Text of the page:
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Katie Spring
Photography II
Ms. Carney
Period 8
Angus McBean 
Angus McBean was a Welsh photographer who was born on June 8, 1904. He grew up in many different places due to his father’s job as a mine surveyor. This constant change in scenery made way for Angus’ interest in photography to develop. His interest soon grew into a love when he studied at Newport Technical College. He was quoted saying that he was “fascinated by the apparently magical properties of the process”.  Once he graduated college he sold a  solid gold watch from his grandfather in order to purchase photography equipment. His dedication to his craft only grew as he became more comfortable with and confident in his abilities. 
In 1925, after the death of his father, Angus moved home with his mother and began working at a department store. He learned how to restore furniture and other priceless antiques. During this time, McBean focused on his own photography at night. He got his first big break in 1936 while being commissioned to create masks for the play “The Happy Hypocrite”. The director, Ivor Novello was impressed with the beautiful reference photographs and further employed McBean to take production photographs and later portraits of the young star Vivien Leigh. This catapulted his career and made him one of the most sought after portrait photographers of his era.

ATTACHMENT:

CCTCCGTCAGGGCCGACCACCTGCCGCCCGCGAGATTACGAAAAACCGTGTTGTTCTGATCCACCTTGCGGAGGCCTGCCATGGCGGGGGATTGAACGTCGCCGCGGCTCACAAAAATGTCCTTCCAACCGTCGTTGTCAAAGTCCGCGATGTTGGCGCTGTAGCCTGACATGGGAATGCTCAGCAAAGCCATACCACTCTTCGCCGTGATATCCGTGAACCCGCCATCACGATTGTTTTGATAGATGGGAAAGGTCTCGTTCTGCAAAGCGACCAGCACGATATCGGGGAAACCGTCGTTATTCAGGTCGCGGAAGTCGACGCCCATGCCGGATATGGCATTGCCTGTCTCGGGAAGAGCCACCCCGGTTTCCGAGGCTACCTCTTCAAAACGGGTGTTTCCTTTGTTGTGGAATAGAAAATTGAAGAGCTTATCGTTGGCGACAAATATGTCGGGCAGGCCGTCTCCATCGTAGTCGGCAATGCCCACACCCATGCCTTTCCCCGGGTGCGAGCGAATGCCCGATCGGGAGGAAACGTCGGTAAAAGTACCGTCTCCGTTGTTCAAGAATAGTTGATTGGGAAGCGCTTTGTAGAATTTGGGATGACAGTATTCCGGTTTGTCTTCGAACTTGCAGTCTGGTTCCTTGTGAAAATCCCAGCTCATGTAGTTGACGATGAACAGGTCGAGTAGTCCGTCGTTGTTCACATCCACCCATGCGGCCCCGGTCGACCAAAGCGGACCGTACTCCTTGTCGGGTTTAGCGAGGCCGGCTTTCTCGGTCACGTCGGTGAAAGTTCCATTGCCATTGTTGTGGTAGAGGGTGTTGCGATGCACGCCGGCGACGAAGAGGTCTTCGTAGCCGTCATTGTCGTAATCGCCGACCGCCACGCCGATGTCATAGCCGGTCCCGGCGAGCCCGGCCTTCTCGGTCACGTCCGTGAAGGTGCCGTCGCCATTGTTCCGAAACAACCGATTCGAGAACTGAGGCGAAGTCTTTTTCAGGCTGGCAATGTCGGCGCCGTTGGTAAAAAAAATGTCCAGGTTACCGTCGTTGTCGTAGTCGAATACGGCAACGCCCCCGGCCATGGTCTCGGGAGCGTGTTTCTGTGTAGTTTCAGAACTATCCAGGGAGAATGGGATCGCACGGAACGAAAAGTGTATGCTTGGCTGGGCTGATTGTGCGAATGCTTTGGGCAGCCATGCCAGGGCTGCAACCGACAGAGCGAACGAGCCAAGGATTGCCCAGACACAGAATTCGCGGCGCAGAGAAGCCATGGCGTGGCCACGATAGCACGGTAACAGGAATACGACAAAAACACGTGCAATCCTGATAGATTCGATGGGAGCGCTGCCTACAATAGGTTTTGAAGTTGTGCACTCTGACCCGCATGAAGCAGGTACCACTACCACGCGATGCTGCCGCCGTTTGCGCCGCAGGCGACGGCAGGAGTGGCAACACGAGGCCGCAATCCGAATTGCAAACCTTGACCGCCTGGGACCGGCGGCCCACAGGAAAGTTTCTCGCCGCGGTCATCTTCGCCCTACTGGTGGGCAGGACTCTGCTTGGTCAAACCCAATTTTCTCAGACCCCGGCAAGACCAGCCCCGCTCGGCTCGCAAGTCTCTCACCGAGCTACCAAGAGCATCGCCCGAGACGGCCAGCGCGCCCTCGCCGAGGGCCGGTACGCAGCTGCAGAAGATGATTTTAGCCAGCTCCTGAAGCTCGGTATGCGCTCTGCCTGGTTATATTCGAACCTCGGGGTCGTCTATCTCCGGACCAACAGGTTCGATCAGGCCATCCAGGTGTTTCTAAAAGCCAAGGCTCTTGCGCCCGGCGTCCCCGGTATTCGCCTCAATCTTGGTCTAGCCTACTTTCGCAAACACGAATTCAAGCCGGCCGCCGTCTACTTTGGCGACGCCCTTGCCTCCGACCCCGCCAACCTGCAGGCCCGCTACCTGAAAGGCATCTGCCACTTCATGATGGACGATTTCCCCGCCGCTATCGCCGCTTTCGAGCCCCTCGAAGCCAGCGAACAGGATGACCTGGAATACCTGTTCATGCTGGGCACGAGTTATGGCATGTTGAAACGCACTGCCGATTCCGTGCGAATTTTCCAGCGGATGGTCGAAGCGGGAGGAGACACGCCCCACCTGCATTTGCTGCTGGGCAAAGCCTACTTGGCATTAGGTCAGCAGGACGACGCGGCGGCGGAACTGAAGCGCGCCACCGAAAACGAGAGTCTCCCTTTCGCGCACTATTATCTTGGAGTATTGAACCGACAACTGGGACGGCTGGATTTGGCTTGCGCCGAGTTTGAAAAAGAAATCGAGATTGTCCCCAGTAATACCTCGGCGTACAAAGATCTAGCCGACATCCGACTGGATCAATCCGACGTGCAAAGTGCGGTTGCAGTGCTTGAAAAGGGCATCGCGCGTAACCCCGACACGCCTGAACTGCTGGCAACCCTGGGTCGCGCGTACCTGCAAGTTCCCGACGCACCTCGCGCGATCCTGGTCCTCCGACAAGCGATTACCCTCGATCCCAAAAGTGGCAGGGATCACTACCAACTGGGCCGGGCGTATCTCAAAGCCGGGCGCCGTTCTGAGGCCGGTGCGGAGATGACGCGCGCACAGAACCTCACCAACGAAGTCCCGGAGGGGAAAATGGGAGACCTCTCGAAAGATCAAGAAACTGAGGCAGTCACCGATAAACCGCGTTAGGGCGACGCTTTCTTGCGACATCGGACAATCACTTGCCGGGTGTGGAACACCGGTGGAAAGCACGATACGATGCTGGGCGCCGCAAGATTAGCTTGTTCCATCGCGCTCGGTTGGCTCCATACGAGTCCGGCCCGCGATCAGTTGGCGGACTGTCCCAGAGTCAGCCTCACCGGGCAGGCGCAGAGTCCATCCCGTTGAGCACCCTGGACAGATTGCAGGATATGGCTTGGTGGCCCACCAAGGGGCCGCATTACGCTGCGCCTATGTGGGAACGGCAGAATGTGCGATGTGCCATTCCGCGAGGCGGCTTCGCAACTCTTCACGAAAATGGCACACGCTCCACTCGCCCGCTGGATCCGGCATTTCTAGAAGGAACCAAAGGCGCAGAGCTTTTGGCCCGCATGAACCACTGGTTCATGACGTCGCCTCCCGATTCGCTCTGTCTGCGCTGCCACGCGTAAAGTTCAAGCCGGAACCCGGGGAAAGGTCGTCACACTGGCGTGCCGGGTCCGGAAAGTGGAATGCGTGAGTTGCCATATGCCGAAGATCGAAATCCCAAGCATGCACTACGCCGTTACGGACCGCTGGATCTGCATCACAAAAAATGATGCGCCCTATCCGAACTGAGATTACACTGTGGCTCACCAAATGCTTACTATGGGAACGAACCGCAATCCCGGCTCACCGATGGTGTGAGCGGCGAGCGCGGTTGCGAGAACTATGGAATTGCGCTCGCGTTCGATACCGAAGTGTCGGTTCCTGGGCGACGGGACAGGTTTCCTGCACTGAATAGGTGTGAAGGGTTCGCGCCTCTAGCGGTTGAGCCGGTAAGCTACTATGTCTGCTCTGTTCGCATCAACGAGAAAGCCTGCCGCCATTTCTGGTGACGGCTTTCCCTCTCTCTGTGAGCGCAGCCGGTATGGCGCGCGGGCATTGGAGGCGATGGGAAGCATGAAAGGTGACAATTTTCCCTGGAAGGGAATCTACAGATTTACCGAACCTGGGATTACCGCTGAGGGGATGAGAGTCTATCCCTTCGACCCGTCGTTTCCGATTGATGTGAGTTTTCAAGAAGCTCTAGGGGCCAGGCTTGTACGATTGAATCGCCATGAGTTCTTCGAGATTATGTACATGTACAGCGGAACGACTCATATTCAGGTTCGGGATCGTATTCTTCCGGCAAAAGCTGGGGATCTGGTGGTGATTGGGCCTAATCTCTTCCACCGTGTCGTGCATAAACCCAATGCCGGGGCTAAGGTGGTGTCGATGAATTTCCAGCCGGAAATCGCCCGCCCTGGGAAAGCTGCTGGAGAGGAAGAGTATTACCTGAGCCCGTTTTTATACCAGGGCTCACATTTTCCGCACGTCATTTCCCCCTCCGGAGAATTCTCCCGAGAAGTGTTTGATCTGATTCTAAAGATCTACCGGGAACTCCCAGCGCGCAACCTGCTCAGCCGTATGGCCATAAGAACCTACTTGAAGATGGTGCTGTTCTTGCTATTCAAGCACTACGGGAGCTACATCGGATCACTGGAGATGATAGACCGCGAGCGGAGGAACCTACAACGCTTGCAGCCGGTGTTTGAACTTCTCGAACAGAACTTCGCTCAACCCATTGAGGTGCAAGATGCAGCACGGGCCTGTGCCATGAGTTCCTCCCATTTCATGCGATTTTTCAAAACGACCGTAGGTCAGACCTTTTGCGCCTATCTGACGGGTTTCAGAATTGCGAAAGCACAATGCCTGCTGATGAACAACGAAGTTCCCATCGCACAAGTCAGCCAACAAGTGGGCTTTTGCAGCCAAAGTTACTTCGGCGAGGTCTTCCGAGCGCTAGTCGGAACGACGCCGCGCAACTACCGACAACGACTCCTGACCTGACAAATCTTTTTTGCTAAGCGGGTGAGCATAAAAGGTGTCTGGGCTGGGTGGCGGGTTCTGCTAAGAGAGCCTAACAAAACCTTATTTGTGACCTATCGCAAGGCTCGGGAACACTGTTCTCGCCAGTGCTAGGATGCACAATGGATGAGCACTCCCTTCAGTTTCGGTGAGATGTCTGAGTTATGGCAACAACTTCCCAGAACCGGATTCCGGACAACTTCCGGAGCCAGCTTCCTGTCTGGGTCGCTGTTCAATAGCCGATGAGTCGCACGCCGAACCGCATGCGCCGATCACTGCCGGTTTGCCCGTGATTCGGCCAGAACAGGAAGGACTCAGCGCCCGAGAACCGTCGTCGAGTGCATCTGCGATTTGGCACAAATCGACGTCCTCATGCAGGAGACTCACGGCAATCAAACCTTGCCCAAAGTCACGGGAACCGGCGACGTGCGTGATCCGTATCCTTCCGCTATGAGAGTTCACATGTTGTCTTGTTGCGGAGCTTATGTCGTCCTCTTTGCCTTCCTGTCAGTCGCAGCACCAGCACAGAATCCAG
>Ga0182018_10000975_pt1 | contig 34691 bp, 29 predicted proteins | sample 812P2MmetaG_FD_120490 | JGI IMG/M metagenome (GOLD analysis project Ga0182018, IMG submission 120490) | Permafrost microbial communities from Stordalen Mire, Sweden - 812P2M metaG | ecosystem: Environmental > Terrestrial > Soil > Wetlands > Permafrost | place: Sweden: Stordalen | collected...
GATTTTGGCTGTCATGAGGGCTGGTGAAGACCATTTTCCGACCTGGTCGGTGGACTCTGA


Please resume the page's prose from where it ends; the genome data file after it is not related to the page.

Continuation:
His career took a brief hit when McBean was arrested for “lude acts of homosexuality” and sentenced to four years in prison. He was released in the autumn of 1944, and fully regained his former esteem after the second World War. However, post-war his style changed drastically from his pre-war style. He became much more traditional and clean as opposed to the surrealistic and creative portraits of Vivien Leigh. He went on to photograph some of the most influential public figures of the 50’s, 60’s, and 70’s like The Beatles, Elizabeth Taylor and Audrey Hepburn. McBean’s central focus was contributing to projects like “French Vogue” and exploring different sides of portraits.  He remained a critically afamed portrait photographer long after his death on his 86th birthday. 

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This photo is extremely simple and clean while beautiful and real. 

 

The symmetry of this image is very visually pleasing and creates a central focus and unity. 

 
This illustrates a perfect example of the more creative and surreal side of McBean’s photos. 

 
This photograph is iconic and speaks to the level of skill that McBean possessed to create such a long lasting image of style.  

 

This demonstrated both of McBean’s prevalent styles and combines them into one beautiful image. 

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